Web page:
Potash deposits in the Devonian Prairie Evaporite, southwestern Manitoba

By: Michelle Nicolas, P.Geo., Manitoba Geological Survey

Potash deposits occur within the Devonian Prairie Evaporite in southwestern Manitoba. The Esterhazy and White Bear members are the potash beds that extend eastward into Manitoba from Saskatchewan. The known area of potash occurrence in Manitoba can be subdivided into three subareas:

1) the Russell-McAuley area

2) the Daly-Sinclair area

3) the Pierson area

These are separated from the others by broad areas with no potash occurrence. The only area that has been actively explored for potash is the Russell-McAuley area, where the Esterhazy Member is of sufficient thickness and grade to sustain potentially economic underground potash mining. The Daly-Sinclair and Pierson areas have not been explored due to the development of petroleum resources, which precludes the co-development of potash resources. Accordingly, there are no resource estimates for these areas.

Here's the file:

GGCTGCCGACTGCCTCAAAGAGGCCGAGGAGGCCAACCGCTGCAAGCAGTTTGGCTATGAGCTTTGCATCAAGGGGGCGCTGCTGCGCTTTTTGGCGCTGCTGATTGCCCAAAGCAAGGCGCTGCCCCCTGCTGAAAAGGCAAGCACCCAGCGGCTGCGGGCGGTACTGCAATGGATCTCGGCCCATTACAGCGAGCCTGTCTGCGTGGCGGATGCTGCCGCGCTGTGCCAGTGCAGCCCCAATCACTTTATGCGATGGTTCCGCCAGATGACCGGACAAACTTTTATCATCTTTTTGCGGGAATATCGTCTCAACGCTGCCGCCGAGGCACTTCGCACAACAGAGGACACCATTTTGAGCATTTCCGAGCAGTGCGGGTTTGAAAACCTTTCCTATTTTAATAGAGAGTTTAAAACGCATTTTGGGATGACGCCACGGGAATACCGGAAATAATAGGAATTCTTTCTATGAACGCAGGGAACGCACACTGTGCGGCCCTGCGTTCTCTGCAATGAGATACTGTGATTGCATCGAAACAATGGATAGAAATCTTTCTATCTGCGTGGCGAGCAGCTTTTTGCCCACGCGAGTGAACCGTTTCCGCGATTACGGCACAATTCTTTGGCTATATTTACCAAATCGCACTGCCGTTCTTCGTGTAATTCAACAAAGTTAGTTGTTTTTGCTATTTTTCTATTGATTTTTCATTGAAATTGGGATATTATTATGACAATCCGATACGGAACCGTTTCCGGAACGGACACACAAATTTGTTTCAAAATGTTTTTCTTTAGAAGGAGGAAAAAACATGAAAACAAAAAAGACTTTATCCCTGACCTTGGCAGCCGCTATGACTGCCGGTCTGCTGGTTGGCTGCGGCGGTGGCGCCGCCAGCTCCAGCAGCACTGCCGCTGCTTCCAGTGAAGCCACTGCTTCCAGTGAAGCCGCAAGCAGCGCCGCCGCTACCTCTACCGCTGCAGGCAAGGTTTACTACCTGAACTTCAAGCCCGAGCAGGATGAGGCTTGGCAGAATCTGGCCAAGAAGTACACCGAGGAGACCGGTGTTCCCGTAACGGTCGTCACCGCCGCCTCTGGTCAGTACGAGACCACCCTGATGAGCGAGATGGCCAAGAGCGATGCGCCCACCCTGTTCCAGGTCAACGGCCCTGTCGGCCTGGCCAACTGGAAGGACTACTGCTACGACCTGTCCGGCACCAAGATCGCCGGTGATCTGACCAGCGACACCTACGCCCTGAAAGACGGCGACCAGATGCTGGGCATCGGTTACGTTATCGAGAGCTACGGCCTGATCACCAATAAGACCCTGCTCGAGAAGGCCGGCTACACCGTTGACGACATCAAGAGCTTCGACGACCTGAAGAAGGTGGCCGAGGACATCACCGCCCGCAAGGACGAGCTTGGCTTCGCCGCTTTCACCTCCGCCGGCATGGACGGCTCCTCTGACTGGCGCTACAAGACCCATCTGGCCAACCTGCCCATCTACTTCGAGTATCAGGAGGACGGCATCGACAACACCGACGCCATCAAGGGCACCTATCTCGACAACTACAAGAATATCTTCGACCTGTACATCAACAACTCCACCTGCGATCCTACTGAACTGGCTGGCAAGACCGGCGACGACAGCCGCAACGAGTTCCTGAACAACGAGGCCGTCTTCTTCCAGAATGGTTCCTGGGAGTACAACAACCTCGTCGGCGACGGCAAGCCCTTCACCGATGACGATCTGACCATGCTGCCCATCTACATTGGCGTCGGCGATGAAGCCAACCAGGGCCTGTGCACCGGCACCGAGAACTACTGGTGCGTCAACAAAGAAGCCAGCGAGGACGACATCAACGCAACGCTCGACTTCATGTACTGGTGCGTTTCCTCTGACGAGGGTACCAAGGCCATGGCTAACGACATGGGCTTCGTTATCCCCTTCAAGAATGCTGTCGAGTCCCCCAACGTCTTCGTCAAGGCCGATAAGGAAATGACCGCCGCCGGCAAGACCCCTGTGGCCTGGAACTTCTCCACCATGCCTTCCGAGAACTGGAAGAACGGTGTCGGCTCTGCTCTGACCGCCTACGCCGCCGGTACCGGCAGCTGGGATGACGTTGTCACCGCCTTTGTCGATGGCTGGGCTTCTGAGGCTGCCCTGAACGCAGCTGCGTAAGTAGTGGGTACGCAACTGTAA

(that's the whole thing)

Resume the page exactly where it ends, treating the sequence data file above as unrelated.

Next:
Resource estimates for the Russell-McAuley area can be subdivided into northern (Russell deposit) and southern (St. Lazare deposit) blocks, reflecting the pattern of historical potash dispositions. The Russell deposit has a resource estimate of 392 million tonnes with an average grade of 22.5% K2O and a mining thickness of 2.74 m. The historical resource estimate for the St. Lazare deposit is 650 million tonnes with an average grade of 20.9% K2O, a 16% cut-off grade and a mining thickness of 2.44 m.

During the last three decades, changes to provincial mining and mineral statutes have resulted in the release of new information in assessment files that enables a detailed look at the structure of, and anomalies within, the Prairie Evaporite in the Russell-McAuley area. These anomalies include several Winnipegosis mound complexes throughout the area, occasional collapse structures and basement faults.